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First Look: Major Sprout

Dec 3, 2015 Cafes

Words by Alice Harbourne, photographs by Ken Downie. 

The quickest route to Major Sprout from the Metro offices is via a shortcut behind Les Mills. On Monday it was the closest to going to the gym I’d been all year. After eating three breakfasts in a row (for research purposes) I decided on the way back that the next time I saw a glistening blur of neon sportswear it’d be my own reflection.

I’m regretting the gym class more than the three breakfasts now I’m lowering myself into chairs with the grace of a pneumatic bus ramp; especially because the food at Major Sprout is generally pretty healthy, really.

The food memory that has lingered longer than DOMS (an abbreviation I learned this week) is a dish of granola, watermelon and stone fruit. A cream swoosh of yoghurt on a Wundaire clay plate is topped with freeze-dried and fresh berries and compressed watermelon, which is created by vacuum packing cylinders of the fruit with a watermelon concentrate, intensifying the flavour.

The delicate plating and obvious thought that went into the creation of this dish speaks of a new level of sophistication for David Lee’s hospitality empire, which has previously included suburban cafe Little King. Lee still owns and runs Dear Jervois in Herne Bay, which Major Sprout’s manager Jessie Choi also helped to set up. Choi explains that the menu at Major Sprout is designed to be “more high end” than Dear Jervois, but equally approachable: “We want it to be easy to come for breakfast in a large group; there always tends to be at least one person with special diet requirements, another who just wants eggs benedict and more adventurous eaters.”

So, for the gluten/sugar/dairy-averse there’s a cabinet full of “unbaked” goods from The Raw Kitchen, cold-pressed juices from Well & Good and wholesome sushi rolls and salads. Coffee is in the trusty hands of experienced barista Sam McTavish with espresso and Fetco Flight Coffee options. There are also inventive takes on breakfast classics, like a Nigel Slatery medley of pan-fried mushrooms and pickled oyster mushrooms, “truffled potato gnocchi” and an egg slow-cooked at 62° for a divisively runny texture (the line between silky and snotty can be thin). The plate looked stunning, drizzles of olive oil zigzagging across a woodland-hued stripe.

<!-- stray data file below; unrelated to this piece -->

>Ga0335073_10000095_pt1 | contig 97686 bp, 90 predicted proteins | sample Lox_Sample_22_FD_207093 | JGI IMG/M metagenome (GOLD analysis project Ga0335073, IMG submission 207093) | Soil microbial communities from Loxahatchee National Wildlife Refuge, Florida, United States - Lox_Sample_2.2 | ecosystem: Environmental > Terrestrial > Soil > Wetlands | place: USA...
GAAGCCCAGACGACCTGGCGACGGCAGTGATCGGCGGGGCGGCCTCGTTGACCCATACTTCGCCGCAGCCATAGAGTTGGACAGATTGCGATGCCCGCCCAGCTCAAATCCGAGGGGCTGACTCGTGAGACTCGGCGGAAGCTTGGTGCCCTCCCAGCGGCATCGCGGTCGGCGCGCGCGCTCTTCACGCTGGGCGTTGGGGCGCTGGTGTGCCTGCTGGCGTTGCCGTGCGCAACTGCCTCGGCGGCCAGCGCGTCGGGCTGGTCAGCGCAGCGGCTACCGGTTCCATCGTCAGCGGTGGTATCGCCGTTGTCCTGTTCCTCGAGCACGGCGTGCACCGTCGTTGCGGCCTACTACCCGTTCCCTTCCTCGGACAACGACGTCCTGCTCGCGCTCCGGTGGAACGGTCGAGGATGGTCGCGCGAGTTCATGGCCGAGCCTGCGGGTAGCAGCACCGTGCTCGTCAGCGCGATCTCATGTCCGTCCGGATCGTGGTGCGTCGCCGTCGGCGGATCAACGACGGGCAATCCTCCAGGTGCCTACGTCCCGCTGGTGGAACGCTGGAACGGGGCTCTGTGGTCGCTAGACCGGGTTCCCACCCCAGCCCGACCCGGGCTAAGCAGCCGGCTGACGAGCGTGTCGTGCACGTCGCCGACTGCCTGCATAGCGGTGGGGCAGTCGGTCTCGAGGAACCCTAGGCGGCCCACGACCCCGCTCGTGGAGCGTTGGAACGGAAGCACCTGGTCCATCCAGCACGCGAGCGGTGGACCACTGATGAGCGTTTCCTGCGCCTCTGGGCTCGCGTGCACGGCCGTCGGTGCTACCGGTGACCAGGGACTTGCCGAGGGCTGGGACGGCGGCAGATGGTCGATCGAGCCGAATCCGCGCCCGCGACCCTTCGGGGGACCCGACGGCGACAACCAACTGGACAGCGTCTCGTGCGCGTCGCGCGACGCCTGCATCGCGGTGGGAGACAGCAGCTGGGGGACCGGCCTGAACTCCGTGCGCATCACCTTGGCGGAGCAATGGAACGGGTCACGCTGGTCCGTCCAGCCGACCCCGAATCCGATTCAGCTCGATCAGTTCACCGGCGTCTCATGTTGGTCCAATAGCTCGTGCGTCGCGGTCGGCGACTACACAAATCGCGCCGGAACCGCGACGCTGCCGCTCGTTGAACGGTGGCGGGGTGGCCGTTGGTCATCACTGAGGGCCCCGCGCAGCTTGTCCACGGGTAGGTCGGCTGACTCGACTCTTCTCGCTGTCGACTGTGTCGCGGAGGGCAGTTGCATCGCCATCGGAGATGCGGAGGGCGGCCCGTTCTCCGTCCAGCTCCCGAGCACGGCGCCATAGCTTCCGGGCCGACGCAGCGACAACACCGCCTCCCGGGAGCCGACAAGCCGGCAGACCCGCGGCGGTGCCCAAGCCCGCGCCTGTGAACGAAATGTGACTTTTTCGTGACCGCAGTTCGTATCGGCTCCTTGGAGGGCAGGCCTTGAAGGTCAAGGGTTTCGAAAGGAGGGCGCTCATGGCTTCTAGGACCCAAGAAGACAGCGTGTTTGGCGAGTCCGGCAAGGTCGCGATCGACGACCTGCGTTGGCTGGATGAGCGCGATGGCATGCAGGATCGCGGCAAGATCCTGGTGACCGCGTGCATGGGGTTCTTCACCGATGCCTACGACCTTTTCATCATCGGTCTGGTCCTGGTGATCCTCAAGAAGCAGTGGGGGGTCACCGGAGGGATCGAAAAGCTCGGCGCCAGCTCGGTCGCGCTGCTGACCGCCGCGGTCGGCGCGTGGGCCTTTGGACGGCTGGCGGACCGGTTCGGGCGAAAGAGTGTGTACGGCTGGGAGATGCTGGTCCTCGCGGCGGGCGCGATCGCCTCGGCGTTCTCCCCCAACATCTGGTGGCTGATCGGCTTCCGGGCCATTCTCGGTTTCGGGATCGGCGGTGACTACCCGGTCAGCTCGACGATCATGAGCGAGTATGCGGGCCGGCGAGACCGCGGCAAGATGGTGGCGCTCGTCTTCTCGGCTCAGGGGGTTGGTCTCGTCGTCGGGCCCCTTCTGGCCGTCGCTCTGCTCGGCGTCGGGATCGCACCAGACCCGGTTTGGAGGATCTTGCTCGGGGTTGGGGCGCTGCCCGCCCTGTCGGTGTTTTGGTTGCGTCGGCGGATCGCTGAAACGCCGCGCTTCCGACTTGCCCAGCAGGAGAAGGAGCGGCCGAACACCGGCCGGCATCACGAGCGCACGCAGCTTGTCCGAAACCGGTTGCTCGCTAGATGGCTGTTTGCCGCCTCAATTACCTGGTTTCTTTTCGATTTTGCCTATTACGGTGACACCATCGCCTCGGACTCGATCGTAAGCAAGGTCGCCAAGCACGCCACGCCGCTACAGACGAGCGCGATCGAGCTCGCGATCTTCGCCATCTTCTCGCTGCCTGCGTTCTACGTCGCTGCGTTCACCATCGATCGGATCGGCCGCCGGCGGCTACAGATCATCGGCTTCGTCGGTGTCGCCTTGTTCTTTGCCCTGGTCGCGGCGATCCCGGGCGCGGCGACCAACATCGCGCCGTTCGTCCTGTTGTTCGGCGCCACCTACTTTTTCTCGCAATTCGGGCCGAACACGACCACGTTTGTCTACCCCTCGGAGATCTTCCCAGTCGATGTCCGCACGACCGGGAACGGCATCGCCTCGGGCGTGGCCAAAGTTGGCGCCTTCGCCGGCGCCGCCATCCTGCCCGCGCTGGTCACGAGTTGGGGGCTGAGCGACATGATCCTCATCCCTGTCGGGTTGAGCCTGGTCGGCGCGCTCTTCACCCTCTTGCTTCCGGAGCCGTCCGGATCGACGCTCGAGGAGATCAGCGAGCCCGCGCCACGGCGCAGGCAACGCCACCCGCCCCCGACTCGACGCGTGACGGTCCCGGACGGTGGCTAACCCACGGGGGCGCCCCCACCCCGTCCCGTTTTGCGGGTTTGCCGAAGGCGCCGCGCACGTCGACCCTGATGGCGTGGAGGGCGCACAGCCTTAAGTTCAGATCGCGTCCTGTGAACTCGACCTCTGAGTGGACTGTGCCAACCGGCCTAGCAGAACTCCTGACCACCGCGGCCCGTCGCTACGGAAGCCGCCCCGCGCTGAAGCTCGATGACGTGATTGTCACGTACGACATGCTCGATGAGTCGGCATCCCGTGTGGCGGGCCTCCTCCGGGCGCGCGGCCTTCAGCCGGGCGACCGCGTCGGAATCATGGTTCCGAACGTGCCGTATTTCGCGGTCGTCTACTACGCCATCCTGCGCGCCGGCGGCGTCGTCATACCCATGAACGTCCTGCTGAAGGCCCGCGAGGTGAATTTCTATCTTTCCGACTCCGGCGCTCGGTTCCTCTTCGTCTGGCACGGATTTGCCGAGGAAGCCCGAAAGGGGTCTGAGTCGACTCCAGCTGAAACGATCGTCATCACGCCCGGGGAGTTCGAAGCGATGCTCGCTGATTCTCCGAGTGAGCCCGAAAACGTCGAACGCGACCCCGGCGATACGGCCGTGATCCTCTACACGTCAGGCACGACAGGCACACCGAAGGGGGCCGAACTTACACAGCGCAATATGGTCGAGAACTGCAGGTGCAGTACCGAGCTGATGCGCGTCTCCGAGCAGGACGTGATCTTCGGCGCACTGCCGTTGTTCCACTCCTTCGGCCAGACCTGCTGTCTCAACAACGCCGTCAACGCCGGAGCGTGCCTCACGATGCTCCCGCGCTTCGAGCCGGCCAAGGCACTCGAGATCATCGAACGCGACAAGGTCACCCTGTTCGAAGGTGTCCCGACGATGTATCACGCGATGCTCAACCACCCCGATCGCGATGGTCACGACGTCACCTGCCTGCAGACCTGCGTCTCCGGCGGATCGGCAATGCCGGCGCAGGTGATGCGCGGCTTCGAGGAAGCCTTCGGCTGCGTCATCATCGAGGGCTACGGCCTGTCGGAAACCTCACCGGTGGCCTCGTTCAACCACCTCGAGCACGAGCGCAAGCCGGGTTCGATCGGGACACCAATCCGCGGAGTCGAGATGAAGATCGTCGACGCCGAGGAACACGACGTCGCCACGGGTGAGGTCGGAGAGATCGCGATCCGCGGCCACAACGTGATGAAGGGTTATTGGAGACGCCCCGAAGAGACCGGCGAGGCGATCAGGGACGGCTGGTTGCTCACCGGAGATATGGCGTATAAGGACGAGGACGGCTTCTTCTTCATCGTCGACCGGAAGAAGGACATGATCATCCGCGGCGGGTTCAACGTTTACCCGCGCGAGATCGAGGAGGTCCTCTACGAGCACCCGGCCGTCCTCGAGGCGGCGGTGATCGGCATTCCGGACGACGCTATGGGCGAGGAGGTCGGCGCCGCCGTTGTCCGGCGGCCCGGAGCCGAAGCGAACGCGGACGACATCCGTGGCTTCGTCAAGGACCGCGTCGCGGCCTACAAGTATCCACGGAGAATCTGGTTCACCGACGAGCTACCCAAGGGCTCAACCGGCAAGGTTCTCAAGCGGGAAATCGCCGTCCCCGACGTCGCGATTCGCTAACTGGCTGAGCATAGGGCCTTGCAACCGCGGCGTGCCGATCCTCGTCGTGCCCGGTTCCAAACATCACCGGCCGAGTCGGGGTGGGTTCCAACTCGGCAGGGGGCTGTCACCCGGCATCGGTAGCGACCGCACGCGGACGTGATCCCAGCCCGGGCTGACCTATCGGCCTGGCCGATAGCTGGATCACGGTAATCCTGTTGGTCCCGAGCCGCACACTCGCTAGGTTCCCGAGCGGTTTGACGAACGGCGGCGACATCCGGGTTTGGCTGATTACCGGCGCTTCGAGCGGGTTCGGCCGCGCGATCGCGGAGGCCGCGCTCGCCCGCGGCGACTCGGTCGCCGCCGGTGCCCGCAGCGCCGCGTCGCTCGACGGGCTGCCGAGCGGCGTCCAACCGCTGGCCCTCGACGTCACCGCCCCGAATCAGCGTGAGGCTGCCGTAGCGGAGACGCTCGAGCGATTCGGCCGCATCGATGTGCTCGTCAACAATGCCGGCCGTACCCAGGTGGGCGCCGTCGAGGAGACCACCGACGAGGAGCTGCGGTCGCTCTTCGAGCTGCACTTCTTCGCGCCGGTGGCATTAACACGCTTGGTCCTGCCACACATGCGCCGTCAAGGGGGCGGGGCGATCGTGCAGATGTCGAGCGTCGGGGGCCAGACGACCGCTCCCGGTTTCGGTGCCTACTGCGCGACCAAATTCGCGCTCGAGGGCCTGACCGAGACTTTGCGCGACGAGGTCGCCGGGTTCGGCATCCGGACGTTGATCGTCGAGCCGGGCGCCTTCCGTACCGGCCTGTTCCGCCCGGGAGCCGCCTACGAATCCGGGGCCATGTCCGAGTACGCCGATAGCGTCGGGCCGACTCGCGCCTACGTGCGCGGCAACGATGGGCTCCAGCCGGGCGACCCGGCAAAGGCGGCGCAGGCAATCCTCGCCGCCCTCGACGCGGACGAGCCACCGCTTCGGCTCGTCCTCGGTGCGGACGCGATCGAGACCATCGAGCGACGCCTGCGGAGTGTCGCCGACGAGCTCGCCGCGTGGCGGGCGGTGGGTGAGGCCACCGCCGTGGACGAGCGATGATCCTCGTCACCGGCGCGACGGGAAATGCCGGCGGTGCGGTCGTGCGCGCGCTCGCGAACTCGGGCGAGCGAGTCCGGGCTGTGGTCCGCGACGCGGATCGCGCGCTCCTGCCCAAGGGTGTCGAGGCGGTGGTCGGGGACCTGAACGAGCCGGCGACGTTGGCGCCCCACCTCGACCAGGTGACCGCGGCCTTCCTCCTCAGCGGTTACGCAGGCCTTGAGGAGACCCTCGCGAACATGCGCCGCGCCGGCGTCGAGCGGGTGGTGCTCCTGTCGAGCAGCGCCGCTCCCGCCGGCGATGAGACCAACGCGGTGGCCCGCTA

I couldn’t resist the comforting pull of chorizo and cheddar croquettes with courgette ribbons, black sesami aioli and roast pepper foam. It was smoky and befittingly mushy with welcome chorizo lardons providing a bit of chew. Colourful blobs of black and orange made a cosy dish feel elegant. By this time, I was full.

Head chef Phil Czerwonatis came out from behind the open kitchen as we photographed the last dish, eager to be pictured for the story. He’s deservedly proud of the menu he has created with Lee, its excellence influenced by his experience in Hip Group kitchens.

Lee was tapping away on his MacBook in the corner of the cafe during our visit and we chatted briefly. He’s at the point of hospo-empiring all start-ups dream of reaching; he can balance looking after his two young children with designing the menu and interior of his new cafe (including the fun stuff like buying a statement Christopher Boots light fitting from Melbourne) and leave the day-to-day running of it in the capable hands of people like Choi, Czerwonatis and McTavish.

Major Sprout’s Graham St location means it’s almost guaranteed regular custom from the new NZME building and surrounding businesses, and of course, people bouncing/traipsing over from the gym. But from what I’ve seen so far, it’s worthy of dedicated trips too.

Major Sprout
21 Graham Street
Central city
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